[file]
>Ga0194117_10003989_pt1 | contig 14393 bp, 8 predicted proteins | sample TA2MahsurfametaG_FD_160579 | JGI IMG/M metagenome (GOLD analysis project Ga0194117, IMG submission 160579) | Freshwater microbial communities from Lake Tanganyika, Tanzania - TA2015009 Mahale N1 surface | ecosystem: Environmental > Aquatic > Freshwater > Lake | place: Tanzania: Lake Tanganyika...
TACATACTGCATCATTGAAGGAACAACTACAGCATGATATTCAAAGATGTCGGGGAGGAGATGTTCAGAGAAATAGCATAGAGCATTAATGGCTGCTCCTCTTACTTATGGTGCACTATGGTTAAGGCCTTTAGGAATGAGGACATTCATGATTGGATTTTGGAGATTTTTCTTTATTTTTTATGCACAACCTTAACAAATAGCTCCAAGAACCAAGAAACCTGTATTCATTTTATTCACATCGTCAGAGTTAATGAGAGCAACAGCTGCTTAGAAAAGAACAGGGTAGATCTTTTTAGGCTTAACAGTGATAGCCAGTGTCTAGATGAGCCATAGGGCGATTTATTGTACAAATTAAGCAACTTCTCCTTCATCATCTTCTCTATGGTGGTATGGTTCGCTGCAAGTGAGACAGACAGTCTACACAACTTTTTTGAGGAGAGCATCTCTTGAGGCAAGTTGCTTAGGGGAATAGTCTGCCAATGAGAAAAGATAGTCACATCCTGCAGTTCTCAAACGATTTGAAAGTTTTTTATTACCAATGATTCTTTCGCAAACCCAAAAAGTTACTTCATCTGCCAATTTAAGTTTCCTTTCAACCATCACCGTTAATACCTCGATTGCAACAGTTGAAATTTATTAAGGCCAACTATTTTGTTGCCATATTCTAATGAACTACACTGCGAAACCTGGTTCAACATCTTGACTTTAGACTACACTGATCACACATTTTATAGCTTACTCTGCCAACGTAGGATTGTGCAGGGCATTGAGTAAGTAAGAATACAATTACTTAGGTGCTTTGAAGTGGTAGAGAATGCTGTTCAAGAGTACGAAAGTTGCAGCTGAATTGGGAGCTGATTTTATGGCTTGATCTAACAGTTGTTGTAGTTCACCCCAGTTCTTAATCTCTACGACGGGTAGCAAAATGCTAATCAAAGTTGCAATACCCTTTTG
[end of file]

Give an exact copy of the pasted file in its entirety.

>Ga0194117_10003989_pt1 | contig 14393 bp, 8 predicted proteins | sample TA2MahsurfametaG_FD_160579 | JGI IMG/M metagenome (GOLD analysis project Ga0194117, IMG submission 160579) | Freshwater microbial communities from Lake Tanganyika, Tanzania - TA2015009 Mahale N1 surface | ecosystem: Environmental > Aquatic > Freshwater > Lake | place: Tanzania: Lake Tanganyika...
TACATACTGCATCATTGAAGGAACAACTACAGCATGATATTCAAAGATGTCGGGGAGGAGATGTTCAGAGAAATAGCATAGAGCATTAATGGCTGCTCCTCTTACTTATGGTGCACTATGGTTAAGGCCTTTAGGAATGAGGACATTCATGATTGGATTTTGGAGATTTTTCTTTATTTTTTATGCACAACCTTAACAAATAGCTCCAAGAACCAAGAAACCTGTATTCATTTTATTCACATCGTCAGAGTTAATGAGAGCAACAGCTGCTTAGAAAAGAACAGGGTAGATCTTTTTAGGCTTAACAGTGATAGCCAGTGTCTAGATGAGCCATAGGGCGATTTATTGTACAAATTAAGCAACTTCTCCTTCATCATCTTCTCTATGGTGGTATGGTTCGCTGCAAGTGAGACAGACAGTCTACACAACTTTTTTGAGGAGAGCATCTCTTGAGGCAAGTTGCTTAGGGGAATAGTCTGCCAATGAGAAAAGATAGTCACATCCTGCAGTTCTCAAACGATTTGAAAGTTTTTTATTACCAATGATTCTTTCGCAAACCCAAAAAGTTACTTCATCTGCCAATTTAAGTTTCCTTTCAACCATCACCGTTAATACCTCGATTGCAACAGTTGAAATTTATTAAGGCCAACTATTTTGTTGCCATATTCTAATGAACTACACTGCGAAACCTGGTTCAACATCTTGACTTTAGACTACACTGATCACACATTTTATAGCTTACTCTGCCAACGTAGGATTGTGCAGGGCATTGAGTAAGTAAGAATACAATTACTTAGGTGCTTTGAAGTGGTAGAGAATGCTGTTCAAGAGTACGAAAGTTGCAGCTGAATTGGGAGCTGATTTTATGGCTTGATCTAACAGTTGTTGTAGTTCACCCCAGTTCTTAATCTCTACGACGGGTAGCAAAATGCTAATCAAAGTTGCAATACCCTTTTG